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I started my dinner with a Kingfisher ($6.95 for a 650 ml / 22 ounce bottle), and perused Mayuri's fairly lengthy menu for something I was unfamiliar with. Mayuri means "(female) peacock" - the national bird of India - in Hindi, and sure enough, the front page of the menu is decorated with a big blue one (I suppose I'll always remember this now). While I sipped my beer, my server brought out a complimentary basket of standard-issue Pappadam with a bit of tamarind and coriander chutney. Kingfisher is headquartered in Bangalore, is India's largest selling beer, and has been brewing since 1857 (note to Tom S - "since before the days of the Raj," by precisely one year) :)

I've become fluent enough with many ethnic menus, including Indian, to order items simply because I have no idea what the words mean, and tonight was no exception.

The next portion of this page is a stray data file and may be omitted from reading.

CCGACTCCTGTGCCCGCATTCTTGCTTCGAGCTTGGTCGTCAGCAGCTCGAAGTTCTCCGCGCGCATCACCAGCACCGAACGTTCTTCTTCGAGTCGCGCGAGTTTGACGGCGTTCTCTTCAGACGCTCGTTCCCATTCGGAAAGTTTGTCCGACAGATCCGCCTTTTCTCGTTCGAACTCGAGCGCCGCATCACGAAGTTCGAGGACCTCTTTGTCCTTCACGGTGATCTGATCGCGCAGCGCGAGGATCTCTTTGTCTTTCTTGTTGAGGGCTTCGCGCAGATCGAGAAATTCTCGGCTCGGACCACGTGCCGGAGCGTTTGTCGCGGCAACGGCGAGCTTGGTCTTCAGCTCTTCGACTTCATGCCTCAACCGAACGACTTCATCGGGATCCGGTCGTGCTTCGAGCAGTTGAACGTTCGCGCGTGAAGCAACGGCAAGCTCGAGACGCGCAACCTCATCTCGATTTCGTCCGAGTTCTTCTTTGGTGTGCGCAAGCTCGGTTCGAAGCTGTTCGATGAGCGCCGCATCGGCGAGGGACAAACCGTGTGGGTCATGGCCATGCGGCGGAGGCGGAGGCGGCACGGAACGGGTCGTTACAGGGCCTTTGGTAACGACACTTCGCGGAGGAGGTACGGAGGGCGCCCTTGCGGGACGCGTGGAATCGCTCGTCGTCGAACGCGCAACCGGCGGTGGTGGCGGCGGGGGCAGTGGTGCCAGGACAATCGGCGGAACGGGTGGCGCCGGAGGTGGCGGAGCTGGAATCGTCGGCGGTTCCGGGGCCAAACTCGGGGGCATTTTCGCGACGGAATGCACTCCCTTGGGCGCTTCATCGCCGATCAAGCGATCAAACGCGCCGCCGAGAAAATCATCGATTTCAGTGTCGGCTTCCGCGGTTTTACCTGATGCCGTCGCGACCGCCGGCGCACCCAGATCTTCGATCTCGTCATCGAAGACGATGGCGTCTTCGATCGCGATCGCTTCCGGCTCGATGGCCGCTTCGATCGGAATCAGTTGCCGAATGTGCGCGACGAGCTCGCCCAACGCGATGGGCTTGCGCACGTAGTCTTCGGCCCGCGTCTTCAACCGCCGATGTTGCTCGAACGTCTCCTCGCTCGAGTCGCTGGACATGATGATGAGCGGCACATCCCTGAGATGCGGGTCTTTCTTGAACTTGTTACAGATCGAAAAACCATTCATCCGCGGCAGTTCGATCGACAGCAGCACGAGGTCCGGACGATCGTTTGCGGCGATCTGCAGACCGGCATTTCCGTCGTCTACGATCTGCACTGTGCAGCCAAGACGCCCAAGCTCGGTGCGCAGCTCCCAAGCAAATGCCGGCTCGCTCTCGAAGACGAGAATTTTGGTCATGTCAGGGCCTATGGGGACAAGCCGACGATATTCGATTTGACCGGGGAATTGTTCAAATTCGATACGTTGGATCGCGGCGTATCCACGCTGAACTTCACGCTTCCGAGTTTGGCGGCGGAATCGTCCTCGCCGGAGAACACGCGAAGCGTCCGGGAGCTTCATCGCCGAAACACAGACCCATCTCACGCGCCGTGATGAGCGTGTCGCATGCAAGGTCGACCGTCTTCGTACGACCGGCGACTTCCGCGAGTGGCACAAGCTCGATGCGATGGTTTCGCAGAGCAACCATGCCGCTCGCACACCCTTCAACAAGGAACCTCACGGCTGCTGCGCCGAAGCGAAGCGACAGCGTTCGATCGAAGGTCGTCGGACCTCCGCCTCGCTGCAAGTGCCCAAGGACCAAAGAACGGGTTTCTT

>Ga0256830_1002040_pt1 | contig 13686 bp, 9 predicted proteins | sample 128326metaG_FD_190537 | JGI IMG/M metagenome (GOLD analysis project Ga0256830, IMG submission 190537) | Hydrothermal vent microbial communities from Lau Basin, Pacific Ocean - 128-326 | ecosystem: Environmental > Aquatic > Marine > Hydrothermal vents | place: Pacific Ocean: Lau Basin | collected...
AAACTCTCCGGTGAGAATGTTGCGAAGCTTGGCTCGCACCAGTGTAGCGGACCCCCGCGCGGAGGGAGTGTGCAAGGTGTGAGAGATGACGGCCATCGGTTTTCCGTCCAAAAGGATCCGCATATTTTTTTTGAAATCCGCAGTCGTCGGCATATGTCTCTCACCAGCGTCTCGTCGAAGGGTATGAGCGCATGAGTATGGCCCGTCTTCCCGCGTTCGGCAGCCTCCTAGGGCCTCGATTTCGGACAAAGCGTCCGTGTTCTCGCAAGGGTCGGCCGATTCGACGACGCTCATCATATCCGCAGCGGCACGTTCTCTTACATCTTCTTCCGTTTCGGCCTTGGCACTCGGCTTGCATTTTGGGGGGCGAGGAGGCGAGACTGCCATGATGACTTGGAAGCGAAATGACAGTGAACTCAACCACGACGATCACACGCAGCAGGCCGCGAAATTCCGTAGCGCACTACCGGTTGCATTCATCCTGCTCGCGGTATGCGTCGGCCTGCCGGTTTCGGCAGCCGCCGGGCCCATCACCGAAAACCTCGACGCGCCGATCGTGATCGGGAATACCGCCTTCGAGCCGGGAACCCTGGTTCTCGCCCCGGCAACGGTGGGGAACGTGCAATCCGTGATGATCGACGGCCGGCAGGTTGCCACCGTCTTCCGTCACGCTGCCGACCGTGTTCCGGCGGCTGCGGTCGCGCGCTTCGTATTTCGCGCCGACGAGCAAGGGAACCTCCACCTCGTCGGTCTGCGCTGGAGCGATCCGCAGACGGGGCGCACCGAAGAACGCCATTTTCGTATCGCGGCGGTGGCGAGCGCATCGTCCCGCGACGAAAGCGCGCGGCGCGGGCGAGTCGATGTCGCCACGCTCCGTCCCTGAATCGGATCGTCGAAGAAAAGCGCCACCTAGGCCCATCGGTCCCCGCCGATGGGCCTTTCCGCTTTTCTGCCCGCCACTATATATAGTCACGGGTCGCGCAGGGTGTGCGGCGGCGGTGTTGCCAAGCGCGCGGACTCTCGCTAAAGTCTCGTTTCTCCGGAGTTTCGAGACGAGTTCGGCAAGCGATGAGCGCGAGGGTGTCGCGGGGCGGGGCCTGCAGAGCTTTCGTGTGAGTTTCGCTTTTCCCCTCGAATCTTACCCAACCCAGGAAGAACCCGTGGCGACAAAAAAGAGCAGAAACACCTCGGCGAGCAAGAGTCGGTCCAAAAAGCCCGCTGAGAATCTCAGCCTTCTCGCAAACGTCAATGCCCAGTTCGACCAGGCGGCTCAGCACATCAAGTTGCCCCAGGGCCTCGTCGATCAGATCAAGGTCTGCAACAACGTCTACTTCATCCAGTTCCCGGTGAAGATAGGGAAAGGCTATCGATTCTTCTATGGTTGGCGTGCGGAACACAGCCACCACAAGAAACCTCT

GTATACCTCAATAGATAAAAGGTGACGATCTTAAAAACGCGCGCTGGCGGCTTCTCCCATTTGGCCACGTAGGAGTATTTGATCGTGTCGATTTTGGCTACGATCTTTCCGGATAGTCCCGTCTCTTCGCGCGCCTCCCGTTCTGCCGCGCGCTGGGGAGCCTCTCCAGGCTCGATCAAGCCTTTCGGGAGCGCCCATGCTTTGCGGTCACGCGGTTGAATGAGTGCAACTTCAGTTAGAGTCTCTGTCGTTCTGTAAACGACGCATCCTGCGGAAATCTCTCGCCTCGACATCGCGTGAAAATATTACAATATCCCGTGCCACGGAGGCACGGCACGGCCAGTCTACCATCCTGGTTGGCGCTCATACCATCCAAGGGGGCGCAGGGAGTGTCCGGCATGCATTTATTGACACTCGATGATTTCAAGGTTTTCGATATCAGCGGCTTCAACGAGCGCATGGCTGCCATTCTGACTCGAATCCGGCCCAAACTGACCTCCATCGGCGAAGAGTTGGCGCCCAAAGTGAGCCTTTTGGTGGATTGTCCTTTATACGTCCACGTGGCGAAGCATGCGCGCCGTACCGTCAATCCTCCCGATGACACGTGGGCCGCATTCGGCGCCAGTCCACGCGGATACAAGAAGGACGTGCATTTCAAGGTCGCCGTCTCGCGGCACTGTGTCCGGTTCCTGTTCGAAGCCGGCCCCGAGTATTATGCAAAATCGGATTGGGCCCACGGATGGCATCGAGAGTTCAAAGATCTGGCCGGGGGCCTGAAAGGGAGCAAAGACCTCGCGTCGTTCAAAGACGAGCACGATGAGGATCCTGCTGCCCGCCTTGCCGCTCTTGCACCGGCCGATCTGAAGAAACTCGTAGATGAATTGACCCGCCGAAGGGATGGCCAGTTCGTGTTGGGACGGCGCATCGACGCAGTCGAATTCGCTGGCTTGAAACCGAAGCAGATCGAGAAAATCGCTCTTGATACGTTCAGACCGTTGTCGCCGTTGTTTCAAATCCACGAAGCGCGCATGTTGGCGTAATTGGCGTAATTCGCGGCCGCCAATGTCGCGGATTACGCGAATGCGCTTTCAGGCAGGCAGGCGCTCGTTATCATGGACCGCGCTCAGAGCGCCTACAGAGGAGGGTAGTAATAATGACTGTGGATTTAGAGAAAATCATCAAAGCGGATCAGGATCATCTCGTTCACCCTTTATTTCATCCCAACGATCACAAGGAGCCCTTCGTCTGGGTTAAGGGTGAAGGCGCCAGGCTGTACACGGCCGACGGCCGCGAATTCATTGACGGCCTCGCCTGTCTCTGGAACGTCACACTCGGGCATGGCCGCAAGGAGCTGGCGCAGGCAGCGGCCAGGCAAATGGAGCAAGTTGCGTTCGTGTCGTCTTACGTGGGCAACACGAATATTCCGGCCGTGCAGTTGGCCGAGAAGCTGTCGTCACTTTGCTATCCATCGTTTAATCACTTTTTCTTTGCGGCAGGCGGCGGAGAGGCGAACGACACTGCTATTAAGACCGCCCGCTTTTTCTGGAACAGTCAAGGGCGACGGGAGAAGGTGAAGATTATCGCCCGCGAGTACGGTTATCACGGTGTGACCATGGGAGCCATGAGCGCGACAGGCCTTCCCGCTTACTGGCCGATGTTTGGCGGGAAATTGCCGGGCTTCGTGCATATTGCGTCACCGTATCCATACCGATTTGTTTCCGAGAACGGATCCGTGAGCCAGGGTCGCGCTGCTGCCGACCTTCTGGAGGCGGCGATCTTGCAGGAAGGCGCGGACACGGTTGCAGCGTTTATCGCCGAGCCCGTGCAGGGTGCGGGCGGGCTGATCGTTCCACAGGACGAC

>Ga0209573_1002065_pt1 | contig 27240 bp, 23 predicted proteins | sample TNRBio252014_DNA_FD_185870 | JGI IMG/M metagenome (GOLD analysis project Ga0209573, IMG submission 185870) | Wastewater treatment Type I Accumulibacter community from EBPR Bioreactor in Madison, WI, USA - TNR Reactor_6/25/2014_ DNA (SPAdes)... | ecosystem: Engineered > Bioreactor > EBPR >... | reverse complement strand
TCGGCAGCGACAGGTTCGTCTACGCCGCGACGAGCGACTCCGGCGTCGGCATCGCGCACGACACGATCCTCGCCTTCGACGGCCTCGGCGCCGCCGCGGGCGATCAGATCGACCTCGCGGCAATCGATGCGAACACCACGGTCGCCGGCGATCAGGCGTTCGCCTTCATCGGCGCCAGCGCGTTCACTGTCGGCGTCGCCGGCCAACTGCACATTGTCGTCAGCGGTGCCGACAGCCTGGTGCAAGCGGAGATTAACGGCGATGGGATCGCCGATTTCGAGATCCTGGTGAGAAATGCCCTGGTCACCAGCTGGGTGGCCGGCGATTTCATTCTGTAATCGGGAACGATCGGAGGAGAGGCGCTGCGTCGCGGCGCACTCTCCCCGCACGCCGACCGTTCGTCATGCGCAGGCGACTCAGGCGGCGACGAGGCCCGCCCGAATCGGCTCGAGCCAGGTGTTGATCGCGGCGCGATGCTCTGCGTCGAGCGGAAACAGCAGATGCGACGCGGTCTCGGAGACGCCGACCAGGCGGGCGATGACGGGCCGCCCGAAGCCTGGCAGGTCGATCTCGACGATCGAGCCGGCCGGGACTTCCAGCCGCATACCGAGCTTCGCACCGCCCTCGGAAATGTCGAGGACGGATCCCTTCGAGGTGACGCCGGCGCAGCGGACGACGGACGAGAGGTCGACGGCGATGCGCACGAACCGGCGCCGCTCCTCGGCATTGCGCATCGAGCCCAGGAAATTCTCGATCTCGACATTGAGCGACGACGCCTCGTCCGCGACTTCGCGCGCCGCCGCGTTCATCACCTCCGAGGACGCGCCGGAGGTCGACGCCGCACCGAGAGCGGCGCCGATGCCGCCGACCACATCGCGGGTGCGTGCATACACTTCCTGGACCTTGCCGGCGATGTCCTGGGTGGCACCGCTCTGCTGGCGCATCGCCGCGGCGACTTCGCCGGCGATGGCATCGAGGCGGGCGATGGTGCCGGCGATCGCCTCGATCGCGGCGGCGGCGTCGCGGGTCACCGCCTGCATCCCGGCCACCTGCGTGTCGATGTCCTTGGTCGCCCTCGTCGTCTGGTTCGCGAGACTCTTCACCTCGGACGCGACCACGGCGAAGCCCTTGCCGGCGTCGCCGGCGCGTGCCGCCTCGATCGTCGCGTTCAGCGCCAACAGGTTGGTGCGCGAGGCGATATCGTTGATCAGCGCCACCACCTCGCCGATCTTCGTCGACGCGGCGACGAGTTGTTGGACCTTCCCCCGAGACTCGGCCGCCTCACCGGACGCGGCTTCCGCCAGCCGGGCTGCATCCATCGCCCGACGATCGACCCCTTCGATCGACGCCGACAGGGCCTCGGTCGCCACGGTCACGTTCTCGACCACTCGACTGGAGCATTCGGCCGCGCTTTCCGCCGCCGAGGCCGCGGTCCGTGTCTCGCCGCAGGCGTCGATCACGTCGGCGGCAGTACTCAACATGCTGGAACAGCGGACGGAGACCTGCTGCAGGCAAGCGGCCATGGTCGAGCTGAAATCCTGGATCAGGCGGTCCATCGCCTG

Hara Dania Kabab ($5.99) was a plate of about 8-9 battered nuggets, looking almost identical to battered, fried dates. "Hara" = Green, "Dania" = Coriander, and these were beignet-like morsels translated on the menu as "cottage cheese rolls with spinach and green coriander leaves." Almost surely purchased pre-made, these were uniform in size, and came out perfectly hot throughout within minutes, without any visible signs of either frying or microwaving - perhaps placed into a super-hot tandoor? Regardless, they just weren't very good, with the herbs too bitter, and the filling too salty, the shards of paneer not enough to compensate. As I ordered my next item, I asked for an order of Raita ($1.99) to tone it down, and my server brought the watery version over and said it was with his compliments - a nice gesture, much appreciated.